I would like some opinions. All of these websites deal with Prostate cancer and testosterone. OK. I posted some of these websites before but lost track of it. Anyway, I am tired of being tired, and disinterested, unhappy, moody, etc. These studies in the websites indicate that testosterone replacement therapy does not increase the reoccurrence or growth in cancer cells. I have printed these out and tried to get my doctors to read them with no luck. Am I asking for too much or are my doctors being too wary at the expense of my quality of life?
An increasing number of newly diagnosed men with prostate cancer opting for active surveillance, and with many of them also desiring treatment for their signs and symptoms of testosterone deficiency, the results suggest a reevaluation of the long standing prohibition against offering testosterone therapy to men with prostate cancer," says Morgentaler, MD, Division of Urology in the BIDMC Department of Surgery and an associate clinic professor of surgery at Harvard Medical School
The first study addressed the loss of libido, energy and erectile function, all symptoms of hypogonadism, inadequate functioning of the testes, after prostate cancer surgery. The results suggest significant improvement in symptoms after the initiation of testosterone replacement therapy. Dr. Larry Lipshultz, Baylor College of Medicine
Recent reports have trickled out to show that men who have undergone radical prostatectomy for localized prostate cancer and have an unmeasurable PSA can be safely treated with exogenous testosterone as long as the PSAs are carefully monitored. Jacob Rajfer, MD Department of Urology, University of California at Los Angeles, Los Angeles, CA
In the 70 years since its identification as a PCa growth promoter, testosterone has become inextricably associated with this disease. The paradigm of limiting the use of testosterone in patients at risk for or after treatment of PCa is changing. The authors believe that with proper informed consent, testosterone may be offered to patients treated for PCa with the understanding that only small, non-randomized studies with short follow-up have shown no worse outcomes. Kelly Chiles, MD is a resident in the Division of Urology at the University of Connecticut Health Center in Farmington, where Stanton Honig, MD, is Associate Clinical Professor of Surgery. Dr. Honig also practices at the Urology Center in New Haven, Conn. and is a member of the Renal & Urology News editorial advisory board.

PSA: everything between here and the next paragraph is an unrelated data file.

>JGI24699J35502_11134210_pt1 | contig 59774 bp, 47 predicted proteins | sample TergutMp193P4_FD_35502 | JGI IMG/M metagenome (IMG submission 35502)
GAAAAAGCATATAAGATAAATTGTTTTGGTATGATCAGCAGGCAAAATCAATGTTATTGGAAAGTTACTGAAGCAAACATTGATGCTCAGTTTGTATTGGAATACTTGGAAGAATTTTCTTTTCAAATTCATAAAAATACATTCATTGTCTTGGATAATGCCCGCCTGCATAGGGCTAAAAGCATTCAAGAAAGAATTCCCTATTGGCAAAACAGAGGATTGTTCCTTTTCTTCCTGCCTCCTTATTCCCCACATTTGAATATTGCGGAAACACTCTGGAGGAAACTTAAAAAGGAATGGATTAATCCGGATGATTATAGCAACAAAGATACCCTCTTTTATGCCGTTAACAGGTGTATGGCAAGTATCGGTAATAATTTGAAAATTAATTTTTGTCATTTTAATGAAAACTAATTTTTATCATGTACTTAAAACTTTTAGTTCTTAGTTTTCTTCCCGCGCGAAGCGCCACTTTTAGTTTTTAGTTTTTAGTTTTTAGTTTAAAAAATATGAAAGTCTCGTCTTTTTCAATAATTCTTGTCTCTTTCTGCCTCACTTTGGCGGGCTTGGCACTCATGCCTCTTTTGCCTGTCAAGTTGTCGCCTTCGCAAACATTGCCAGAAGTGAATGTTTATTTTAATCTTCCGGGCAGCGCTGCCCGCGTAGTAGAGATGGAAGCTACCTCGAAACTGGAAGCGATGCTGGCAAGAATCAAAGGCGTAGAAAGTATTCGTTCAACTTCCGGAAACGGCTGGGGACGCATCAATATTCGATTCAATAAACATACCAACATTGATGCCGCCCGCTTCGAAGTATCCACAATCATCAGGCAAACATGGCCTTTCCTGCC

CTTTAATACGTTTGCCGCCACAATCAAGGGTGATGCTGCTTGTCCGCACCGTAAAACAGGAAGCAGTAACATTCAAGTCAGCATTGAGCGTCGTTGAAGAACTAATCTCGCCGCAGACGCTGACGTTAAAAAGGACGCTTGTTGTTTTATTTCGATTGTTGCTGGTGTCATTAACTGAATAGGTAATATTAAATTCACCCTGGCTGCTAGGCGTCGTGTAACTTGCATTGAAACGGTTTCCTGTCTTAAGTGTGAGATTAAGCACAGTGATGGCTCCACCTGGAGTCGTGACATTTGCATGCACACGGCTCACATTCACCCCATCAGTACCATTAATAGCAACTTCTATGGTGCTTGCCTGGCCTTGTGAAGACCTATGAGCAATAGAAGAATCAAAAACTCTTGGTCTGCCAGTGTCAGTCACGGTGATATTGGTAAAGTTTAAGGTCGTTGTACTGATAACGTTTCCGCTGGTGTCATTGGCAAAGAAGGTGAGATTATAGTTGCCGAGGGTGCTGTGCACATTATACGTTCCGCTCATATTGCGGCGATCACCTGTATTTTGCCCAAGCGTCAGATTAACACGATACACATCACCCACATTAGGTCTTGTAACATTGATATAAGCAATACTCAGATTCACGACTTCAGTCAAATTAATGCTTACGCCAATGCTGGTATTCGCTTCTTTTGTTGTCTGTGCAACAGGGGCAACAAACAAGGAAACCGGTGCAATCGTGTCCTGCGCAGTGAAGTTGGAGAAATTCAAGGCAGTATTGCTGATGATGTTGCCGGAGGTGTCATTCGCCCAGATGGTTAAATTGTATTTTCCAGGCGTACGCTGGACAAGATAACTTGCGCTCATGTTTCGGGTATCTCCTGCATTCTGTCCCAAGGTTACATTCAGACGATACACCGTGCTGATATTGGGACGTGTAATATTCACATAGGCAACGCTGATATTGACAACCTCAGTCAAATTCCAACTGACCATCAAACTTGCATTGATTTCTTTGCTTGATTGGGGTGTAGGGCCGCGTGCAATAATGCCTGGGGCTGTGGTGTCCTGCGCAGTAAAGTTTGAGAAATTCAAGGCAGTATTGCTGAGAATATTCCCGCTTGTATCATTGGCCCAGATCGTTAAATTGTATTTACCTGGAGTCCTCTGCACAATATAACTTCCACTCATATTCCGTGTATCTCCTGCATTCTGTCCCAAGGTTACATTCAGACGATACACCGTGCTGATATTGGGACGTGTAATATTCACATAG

A literature review was undertaken exploring testosterone replacement therapy following treatment for prostate cancer, and concluded that testosterone therapy can be considered after radical treatment of prostate cancer by prostatectomy.
Rachel Smith, N Karavitaki & John Wass Department of Endocrinology, OCDEM, Churchill Hospital, Oxford, UK.
Another update. I saw Dr. Lipshultz at Baylor College of Medicine in Houston last week. I was impressed. He seems genuinely interested in his patients and is helping men to regain their Quality of Life through testosterone replacement therapy. Him and other Dr's are proving that this is a safe and effective treatment method after a Radical Prostatectomy. If you haven’t read the links I posted at the beginning of this tread take a little time to go back and read them.
I'm sorry if this sounds like an advertisement but I have to applaud him and the other Dr.s that are doing these kind of studies to move medicine forward and help those of us that have suffered from depression, loss of libido, energy, erectile function, etc. because of our low T levels.
He has put me on Testin 1% to raise my testosterone levels, Pentoxifyllin ER 400mg 3X day, L-Arginine 500mg 1x day, give me some samples of Muse to try, told me to keep taking the Cialis 5mg daily, and keep using the pump 10-15 minutes a day.
My last PSA test was still in the undetectable range, which was about a month ago. The doctor told me to go home and celebrate. My first PSA check at Baylor will be at 6 weeks. I will have to ask after this what my schedule will be. I am not sure what other imaging test will be a part of this treatment. Estradiol is produced as an active metabolic product of testosterone. So as the two are linked I would think that it might be monitored, but I am not sure. This would be a good question for me to ask the doctor.